Graduation under the golden arches

Littleton McDonald's manager takes advantage of program to become high school graduate

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When Kile Studer dropped out of high school in 2013, he didn’t know if he would ever wear a cap and gown. But thanks to a high school diploma program through his employer, McDonald’s, Studer tossed his cap under the golden arches at his graduation celebration on Sept. 20.

“Taking that opportunity and really pushing for a diploma was a huge thing,” Studer said. “And it was a big thing for myself, to kind of prove to myself that I can do it and that I should do it.”

Archways to Opportunity offers several educational programs to McDonald’s employees, including educational/career advising, English language education, tuition assistance and a high school diploma program through Career Online High School, according to its website.

Since its launch in 2014, nearly 75,000 employees have participated in Archways to Opportunity, according to the website. About 1,500 of them graduated from Career Online High School like Studer.

According to Jenny Stevenson, director of operations for the seven restaurants owned by franchisee Mike Sandoval in the Denver metro area, Archways to Opportunity is available to all employees in good standing after they work an average of 15 hours per week for 90 days.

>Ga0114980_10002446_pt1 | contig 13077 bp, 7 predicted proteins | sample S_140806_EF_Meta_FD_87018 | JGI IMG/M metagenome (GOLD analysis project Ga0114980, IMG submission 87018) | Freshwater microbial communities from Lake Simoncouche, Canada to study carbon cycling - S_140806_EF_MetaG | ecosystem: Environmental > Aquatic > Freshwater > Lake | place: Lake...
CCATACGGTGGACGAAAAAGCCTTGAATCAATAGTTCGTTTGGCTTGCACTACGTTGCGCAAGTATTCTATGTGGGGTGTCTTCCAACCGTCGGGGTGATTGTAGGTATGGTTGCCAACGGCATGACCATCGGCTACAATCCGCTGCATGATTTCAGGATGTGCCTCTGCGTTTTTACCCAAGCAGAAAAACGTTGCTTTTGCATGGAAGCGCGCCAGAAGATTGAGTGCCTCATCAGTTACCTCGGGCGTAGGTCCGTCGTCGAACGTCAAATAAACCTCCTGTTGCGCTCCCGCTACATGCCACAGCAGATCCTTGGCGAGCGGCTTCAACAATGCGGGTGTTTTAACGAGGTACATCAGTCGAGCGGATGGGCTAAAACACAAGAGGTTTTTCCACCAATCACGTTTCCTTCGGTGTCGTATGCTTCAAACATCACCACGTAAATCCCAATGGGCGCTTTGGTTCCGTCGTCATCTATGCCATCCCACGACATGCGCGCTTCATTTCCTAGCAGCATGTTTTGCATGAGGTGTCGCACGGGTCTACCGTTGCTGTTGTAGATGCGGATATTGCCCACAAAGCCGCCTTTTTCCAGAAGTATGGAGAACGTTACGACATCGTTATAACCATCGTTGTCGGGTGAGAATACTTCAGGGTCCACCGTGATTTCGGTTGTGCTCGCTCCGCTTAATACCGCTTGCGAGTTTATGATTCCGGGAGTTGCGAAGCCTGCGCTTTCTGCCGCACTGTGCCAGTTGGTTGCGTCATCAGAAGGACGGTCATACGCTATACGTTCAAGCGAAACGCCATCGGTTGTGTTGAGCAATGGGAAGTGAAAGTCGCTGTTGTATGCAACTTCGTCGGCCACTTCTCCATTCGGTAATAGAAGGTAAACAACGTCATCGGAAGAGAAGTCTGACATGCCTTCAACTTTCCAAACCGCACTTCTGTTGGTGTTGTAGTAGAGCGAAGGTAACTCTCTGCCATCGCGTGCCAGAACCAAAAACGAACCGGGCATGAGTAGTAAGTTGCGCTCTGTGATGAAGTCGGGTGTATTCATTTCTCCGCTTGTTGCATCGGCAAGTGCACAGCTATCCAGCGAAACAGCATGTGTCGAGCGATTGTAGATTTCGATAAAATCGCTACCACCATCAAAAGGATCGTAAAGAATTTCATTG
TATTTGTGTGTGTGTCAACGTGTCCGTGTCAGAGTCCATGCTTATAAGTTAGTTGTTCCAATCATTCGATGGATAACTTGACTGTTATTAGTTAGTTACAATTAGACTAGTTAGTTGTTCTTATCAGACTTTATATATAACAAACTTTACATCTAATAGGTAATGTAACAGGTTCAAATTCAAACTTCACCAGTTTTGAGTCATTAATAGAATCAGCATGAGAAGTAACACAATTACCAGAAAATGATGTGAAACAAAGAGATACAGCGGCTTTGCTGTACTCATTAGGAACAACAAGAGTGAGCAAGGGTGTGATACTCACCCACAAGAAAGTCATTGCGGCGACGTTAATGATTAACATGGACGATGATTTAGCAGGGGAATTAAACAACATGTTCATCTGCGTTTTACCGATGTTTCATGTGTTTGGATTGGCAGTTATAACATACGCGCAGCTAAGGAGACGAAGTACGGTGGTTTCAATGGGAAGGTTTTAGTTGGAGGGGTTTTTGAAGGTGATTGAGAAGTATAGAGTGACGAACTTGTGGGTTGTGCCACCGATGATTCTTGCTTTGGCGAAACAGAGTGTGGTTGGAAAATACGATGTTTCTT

Studer has continuously moved up the "career ladder" for the nine years he has worked at McDonald's, Stevenson said. He currently has two roles: department manager in training and operations technology person 2, which means he supports operations through installing new equipment and software.

Studer said he had known about Archways to Opportunity since he first started working at McDonald’s as a crew member. In November 2020, he enrolled in the high school diploma program.

Whereas some people take a General Education Development (GED) test to demonstrate a high school level of knowledge, the Career Online High School differs in that students take classes and earn a legitimate diploma.

Studer completed classes in English, social studies, math, science, physical education and elective courses that earned him a certificate in commercial driving. The classes were all self-paced, which Studer said worked well with his learning style.

“It was never a good fit, being taught in a classroom,” he said. “Having that free range that (this program) offered me was a huge, huge help.”

Although the program was mostly independent, Studer said he had an academic counselor who supported him, particularly when he was struggling in a class. She gave Studer her contact information and sent additional academic materials with highlighted notes to help him study, he said.

“It was tremendous having someone by my side,” he said.

In addition to academic support, McDonald’s offers its employees financial support by covering the Career Online High School tuition. Stevenson said employees can earn up to $2,500 per year in tuition assistance as a crew person and up to $3000 per year as a manager, which they can put towards college.

For Stevenson, the opportunity to support employees in their education is rewarding.

“We are all about making people better at life, not just here in our four walls. Our goal is to make them better humans, right?,” she said. “So if we can be a partner in that and help them be what they want to be, we all win.”

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